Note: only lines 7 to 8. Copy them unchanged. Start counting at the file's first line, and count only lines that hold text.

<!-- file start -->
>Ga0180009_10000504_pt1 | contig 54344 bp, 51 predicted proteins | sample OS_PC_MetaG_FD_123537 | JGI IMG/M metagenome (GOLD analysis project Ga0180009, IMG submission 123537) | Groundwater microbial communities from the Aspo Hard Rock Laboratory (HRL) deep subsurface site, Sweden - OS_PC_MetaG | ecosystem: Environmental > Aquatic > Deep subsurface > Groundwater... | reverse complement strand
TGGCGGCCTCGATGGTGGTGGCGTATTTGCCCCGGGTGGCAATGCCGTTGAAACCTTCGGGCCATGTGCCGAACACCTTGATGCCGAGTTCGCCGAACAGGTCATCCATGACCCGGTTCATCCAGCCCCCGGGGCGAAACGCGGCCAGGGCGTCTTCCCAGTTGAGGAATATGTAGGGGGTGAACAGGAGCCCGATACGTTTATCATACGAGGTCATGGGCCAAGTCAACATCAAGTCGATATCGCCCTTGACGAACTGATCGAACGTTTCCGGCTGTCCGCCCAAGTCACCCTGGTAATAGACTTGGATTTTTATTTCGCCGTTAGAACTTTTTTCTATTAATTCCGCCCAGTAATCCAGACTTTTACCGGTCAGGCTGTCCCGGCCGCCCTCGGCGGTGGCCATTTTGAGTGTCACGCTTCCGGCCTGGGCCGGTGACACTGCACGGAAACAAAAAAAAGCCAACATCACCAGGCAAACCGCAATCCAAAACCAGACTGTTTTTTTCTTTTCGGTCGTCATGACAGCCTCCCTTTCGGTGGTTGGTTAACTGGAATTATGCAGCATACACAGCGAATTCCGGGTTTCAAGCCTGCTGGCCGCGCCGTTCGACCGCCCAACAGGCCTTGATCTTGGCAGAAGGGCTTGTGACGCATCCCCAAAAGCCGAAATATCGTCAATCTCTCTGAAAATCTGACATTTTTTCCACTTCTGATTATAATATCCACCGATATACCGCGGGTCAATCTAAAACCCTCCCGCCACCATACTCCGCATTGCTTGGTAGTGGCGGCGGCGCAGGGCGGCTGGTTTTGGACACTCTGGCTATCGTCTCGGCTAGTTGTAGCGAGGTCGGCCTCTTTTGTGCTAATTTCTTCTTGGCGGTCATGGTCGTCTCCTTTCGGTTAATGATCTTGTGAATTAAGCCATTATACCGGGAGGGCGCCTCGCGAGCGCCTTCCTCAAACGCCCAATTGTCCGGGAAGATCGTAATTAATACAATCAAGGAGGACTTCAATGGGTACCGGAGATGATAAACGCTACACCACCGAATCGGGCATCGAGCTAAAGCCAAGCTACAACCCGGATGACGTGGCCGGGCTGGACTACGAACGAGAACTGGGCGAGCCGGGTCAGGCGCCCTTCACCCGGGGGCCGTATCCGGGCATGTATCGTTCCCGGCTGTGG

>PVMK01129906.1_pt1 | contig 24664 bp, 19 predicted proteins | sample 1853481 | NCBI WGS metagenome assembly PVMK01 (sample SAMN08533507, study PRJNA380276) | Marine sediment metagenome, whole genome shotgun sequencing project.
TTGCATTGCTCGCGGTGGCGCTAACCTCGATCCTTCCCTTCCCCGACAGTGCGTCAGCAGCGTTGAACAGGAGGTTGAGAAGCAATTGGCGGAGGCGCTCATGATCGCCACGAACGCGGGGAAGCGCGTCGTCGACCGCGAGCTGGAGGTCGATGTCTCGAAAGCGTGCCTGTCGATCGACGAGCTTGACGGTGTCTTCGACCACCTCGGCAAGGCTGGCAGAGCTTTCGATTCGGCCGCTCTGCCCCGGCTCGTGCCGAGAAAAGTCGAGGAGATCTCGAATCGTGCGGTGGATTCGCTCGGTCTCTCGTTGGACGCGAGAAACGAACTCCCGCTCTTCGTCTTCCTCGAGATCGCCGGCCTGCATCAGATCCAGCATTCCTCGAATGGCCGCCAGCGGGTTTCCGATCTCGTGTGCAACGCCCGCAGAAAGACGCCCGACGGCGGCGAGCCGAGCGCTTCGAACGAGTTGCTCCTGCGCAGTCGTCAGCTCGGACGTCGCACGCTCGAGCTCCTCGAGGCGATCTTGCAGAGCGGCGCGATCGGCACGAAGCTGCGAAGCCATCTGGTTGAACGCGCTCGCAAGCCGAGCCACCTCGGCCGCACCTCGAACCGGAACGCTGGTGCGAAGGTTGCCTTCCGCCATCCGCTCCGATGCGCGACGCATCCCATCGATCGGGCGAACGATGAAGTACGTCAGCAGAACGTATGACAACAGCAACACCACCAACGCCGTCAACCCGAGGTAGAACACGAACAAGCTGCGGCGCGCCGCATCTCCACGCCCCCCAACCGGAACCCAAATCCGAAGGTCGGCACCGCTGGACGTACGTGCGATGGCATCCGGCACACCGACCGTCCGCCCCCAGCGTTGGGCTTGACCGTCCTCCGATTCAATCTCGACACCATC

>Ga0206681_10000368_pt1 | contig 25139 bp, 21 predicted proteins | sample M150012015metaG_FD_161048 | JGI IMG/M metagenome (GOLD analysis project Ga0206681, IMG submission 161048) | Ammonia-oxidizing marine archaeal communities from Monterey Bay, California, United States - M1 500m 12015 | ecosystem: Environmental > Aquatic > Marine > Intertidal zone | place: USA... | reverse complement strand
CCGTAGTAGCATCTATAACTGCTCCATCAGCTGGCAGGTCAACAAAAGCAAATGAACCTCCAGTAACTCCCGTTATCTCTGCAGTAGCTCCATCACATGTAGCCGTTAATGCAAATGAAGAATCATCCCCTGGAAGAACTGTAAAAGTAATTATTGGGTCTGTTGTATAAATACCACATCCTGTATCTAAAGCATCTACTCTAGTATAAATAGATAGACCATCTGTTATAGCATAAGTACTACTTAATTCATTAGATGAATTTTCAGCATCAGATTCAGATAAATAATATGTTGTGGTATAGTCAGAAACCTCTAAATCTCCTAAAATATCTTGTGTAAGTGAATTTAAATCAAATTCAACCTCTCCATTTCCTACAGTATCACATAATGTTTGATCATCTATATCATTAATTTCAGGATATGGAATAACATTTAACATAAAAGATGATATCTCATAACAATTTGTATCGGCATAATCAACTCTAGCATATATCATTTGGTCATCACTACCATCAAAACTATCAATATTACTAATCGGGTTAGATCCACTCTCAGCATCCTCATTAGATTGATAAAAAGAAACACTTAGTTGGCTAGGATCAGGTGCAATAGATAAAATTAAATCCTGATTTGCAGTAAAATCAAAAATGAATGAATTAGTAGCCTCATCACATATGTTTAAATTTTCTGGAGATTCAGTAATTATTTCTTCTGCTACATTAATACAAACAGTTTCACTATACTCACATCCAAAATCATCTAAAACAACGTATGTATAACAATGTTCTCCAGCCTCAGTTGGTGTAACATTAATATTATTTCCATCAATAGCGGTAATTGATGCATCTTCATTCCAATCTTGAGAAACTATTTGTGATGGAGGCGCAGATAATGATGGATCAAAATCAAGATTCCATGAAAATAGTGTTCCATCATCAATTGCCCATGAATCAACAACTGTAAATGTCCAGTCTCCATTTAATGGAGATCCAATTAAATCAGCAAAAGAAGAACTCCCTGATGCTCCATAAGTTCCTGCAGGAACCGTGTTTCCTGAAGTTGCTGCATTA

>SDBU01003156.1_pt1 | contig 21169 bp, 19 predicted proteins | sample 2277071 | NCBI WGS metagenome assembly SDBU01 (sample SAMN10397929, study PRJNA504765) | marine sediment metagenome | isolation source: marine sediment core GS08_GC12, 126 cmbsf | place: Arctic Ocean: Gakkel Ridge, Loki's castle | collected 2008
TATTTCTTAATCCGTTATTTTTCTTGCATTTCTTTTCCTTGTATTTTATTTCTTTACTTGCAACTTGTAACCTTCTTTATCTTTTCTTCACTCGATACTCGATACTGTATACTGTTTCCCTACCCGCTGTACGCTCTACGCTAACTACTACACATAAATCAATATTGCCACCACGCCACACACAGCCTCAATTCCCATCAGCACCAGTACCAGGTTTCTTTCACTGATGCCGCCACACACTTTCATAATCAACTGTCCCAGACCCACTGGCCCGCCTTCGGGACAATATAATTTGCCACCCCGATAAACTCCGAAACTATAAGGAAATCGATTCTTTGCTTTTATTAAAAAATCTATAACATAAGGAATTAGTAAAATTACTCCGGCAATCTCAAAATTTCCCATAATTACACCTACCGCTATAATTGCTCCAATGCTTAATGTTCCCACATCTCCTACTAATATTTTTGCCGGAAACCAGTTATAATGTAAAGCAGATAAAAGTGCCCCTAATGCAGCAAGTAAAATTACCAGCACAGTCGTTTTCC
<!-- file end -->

>SDBU01003156.1_pt1 | contig 21169 bp, 19 predicted proteins | sample 2277071 | NCBI WGS metagenome assembly SDBU01 (sample SAMN10397929, study PRJNA504765) | marine sediment metagenome | isolation source: marine sediment core GS08_GC12, 126 cmbsf | place: Arctic Ocean: Gakkel Ridge, Loki's castle | collected 2008
TATTTCTTAATCCGTTATTTTTCTTGCATTTCTTTTCCTTGTATTTTATTTCTTTACTTGCAACTTGTAACCTTCTTTATCTTTTCTTCACTCGATACTCGATACTGTATACTGTTTCCCTACCCGCTGTACGCTCTACGCTAACTACTACACATAAATCAATATTGCCACCACGCCACACACAGCCTCAATTCCCATCAGCACCAGTACCAGGTTTCTTTCACTGATGCCGCCACACACTTTCATAATCAACTGTCCCAGACCCACTGGCCCGCCTTCGGGACAATATAATTTGCCACCCCGATAAACTCCGAAACTATAAGGAAATCGATTCTTTGCTTTTATTAAAAAATCTATAACATAAGGAATTAGTAAAATTACTCCGGCAATCTCAAAATTTCCCATAATTACACCTACCGCTATAATTGCTCCAATGCTTAATGTTCCCACATCTCCTACTAATATTTTTGCCGGAAACCAGTTATAATGTAAAGCAGATAAAAGTGCCCCTAATGCAGCAAGTAAAATTACCAGCACAGTCGTTTTCC